This is an idea I see over and over again, and it never fails to horrify me. “Why does she even have a blog if she doesn’t want criticism?” “She shouldn’t have posted that photo if she didn’t want people’s opinions on it.” Look, no one WANTS criticism. Or not many people, anyway. That’s not to say it can never be useful, or that it’s never appropriate, but most people who have blogs didn’t start them because they “wanted” to be criticized over every tiny aspect of their appearance and personality – they start them to share their thoughts/photos or to document their lives. And most people who choose to document their lives online aren’t doing it to garner “opinions”, either, any more than they walk down the street because they want people to come over to them and provide a handy list of everything that’s wrong with their outfit or hair.
I mean, some people do post photos online for that reason, obviously. But there’s a difference between saying, “look at my new skirt! I love it so much!” and saying, “What do you think of this skirt? Give me your honest opinion…” Let’s stop pretending that the first statement is the same as the second, and that everyone who dares to show their face in public is doing it “to get feedback”. While we’re at it, let’s stop pretending that “feedback” is only relevant if it’s negative – and that it is always relevant, and always appropriate.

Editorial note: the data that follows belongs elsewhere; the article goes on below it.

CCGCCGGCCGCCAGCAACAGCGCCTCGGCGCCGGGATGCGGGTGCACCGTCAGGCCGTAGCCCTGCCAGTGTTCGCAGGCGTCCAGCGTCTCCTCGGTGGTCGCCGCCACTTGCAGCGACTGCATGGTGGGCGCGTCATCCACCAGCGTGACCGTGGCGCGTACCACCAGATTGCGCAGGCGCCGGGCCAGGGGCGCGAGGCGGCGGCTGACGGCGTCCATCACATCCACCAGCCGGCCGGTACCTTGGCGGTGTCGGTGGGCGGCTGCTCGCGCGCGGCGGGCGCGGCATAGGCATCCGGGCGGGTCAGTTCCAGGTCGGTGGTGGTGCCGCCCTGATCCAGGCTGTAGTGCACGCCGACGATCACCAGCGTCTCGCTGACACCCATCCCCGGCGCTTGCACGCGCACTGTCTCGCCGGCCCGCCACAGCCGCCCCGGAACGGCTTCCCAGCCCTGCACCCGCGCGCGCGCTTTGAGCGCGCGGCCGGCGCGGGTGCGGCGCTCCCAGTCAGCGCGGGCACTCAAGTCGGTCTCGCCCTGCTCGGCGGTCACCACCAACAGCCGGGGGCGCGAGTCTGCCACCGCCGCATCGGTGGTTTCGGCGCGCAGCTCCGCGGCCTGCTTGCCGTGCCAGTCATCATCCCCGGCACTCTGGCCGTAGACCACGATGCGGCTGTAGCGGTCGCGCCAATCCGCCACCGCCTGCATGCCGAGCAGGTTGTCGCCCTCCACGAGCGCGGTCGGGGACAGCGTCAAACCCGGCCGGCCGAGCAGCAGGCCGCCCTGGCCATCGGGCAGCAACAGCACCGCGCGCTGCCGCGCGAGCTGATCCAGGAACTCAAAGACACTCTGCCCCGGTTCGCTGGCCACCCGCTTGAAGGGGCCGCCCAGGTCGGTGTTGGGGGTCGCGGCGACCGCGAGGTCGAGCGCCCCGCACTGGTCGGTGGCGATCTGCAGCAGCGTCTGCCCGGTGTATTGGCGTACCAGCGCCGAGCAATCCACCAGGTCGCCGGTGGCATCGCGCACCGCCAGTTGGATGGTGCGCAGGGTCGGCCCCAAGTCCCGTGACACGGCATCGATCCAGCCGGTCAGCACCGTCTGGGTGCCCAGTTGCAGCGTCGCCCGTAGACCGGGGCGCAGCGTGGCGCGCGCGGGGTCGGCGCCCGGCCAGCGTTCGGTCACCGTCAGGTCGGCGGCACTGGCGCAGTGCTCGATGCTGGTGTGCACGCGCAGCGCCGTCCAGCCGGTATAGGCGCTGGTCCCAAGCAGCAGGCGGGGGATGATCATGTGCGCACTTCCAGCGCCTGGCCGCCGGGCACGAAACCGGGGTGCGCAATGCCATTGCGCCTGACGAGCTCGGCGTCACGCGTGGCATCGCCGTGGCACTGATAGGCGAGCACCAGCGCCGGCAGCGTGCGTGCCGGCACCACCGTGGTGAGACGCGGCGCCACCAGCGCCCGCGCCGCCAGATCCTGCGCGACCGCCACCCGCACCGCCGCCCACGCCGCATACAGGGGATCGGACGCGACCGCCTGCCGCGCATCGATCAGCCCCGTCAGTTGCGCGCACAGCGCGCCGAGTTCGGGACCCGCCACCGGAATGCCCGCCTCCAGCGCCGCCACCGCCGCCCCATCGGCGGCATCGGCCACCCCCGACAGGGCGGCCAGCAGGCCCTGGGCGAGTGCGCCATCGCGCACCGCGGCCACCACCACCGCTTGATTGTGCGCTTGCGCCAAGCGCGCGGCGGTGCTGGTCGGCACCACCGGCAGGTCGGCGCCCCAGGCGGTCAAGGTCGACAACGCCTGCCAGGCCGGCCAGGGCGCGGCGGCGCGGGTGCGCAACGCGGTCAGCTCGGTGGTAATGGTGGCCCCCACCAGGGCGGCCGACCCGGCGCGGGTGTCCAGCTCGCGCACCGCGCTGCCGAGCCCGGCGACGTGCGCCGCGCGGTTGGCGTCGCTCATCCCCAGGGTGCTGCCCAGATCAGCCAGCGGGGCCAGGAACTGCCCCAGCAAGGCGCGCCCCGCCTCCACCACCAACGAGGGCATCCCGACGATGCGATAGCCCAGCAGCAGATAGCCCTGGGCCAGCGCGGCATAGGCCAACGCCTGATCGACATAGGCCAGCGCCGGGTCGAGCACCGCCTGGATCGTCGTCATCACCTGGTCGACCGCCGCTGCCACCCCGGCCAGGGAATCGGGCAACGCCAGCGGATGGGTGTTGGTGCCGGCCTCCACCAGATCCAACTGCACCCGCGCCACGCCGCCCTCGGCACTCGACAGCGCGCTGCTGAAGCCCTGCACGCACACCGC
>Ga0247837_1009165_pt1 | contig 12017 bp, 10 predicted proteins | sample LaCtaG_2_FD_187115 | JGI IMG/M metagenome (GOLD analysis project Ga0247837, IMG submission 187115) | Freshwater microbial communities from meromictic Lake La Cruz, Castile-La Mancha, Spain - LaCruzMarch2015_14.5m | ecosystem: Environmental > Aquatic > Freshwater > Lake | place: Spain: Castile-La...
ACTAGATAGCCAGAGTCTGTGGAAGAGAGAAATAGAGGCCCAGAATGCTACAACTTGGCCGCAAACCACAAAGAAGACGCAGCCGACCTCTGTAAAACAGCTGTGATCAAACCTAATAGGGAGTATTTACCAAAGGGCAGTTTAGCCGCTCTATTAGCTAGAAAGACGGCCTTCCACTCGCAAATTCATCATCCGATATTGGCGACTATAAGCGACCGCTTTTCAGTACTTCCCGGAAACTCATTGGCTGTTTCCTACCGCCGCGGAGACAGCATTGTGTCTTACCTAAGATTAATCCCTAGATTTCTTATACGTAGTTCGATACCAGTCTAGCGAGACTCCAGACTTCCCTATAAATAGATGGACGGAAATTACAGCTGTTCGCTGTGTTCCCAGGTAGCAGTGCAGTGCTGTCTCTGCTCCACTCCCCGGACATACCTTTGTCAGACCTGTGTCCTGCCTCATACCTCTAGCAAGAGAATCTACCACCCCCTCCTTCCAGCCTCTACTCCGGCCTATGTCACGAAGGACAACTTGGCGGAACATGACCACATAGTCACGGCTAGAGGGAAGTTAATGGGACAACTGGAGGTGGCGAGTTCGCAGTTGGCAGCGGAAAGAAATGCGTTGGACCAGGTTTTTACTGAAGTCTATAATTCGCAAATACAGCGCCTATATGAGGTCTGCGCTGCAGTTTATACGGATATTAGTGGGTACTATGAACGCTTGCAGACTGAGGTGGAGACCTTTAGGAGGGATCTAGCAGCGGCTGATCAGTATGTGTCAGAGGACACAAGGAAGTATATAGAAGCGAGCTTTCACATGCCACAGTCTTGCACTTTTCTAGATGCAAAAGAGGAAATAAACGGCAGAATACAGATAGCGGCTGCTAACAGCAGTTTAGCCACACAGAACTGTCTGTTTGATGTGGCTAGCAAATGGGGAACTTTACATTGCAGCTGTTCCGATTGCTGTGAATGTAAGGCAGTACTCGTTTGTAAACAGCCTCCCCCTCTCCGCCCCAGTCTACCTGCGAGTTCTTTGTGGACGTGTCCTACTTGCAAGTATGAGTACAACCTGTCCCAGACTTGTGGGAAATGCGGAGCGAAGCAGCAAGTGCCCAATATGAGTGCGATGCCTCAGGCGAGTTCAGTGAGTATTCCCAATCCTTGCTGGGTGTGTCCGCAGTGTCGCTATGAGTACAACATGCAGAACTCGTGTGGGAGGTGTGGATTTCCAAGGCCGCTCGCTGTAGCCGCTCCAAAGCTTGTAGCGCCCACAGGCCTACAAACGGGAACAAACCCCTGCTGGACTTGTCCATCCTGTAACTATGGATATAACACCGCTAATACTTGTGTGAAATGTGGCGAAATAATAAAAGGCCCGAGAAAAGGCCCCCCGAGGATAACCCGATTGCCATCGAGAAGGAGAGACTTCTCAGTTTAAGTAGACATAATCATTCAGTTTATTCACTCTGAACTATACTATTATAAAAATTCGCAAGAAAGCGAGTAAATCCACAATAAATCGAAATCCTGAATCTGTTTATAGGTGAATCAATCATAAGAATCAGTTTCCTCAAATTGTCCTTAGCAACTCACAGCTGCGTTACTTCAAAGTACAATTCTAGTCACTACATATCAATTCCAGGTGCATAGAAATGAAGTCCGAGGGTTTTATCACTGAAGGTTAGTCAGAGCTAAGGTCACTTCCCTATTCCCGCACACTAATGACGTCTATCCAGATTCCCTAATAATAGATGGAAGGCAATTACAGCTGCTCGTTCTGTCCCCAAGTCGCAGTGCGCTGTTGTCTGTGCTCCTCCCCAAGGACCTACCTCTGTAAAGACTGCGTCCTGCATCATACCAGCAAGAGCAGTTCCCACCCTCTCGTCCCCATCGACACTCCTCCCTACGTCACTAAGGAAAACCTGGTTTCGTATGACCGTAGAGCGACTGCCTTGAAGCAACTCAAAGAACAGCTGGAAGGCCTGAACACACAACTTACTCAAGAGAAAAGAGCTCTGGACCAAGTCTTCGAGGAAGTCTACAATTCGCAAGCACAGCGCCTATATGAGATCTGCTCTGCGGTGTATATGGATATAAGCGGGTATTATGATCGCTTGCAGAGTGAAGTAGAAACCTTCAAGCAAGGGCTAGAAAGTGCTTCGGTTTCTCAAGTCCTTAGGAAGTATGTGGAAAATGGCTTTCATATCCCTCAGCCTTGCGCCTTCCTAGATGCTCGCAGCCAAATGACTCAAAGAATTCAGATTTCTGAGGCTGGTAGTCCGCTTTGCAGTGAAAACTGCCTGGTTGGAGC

If your friend showed you a photo of herself wearing something she loved, and obviously felt good in, you probably wouldn’t say “God, I hate that: it makes you look SO fat!” Because what would be the point? If she already wore it, then your “feedback” is too late to make a difference to her: it’s not like she can rewind time, after all, and NOT wear that dress you don’t like, just because YOU don’t like it. And why SHOULD she? If she liked it enough to take a photo of it, and then to show you that photo, then all your “feedback” will achieve is to make your friend feel bad about something she previously felt good about. If that’s what you wanted, then good for you, I guess, although if it were me, I’d be questioning why it was so important to me to make sure someone knew I thought they looked bad. It’s probably not what your friend wanted, though, and to justify it by saying, “I’m entitled to my opinion! She shouldn’t have shown me the photo if she didn’t want me to criticize it,” is pretty disingenuous. And also pretty mean, if you want to know the truth.
Most people wouldn’t do that, though, would they? Because, the fact is, in REAL life most people do tend to stick to the “if you have nothing nice to say, don’t say anything at all rule”. Most of us learn that rule as children, and we stick to it as adults because we know that if everyone just went around spouting whatever came into their head, no matter how rude or inappropriate, and saying, “But it’s just my OPINION!”, society would break down fast. Sure, there are always some people who pride themselves on their bluntness (or who just don’t care if people think them rude), but most of us know that just because we have an opinion, it doesn’t necessarily mean it’s always going to be a good idea to express it.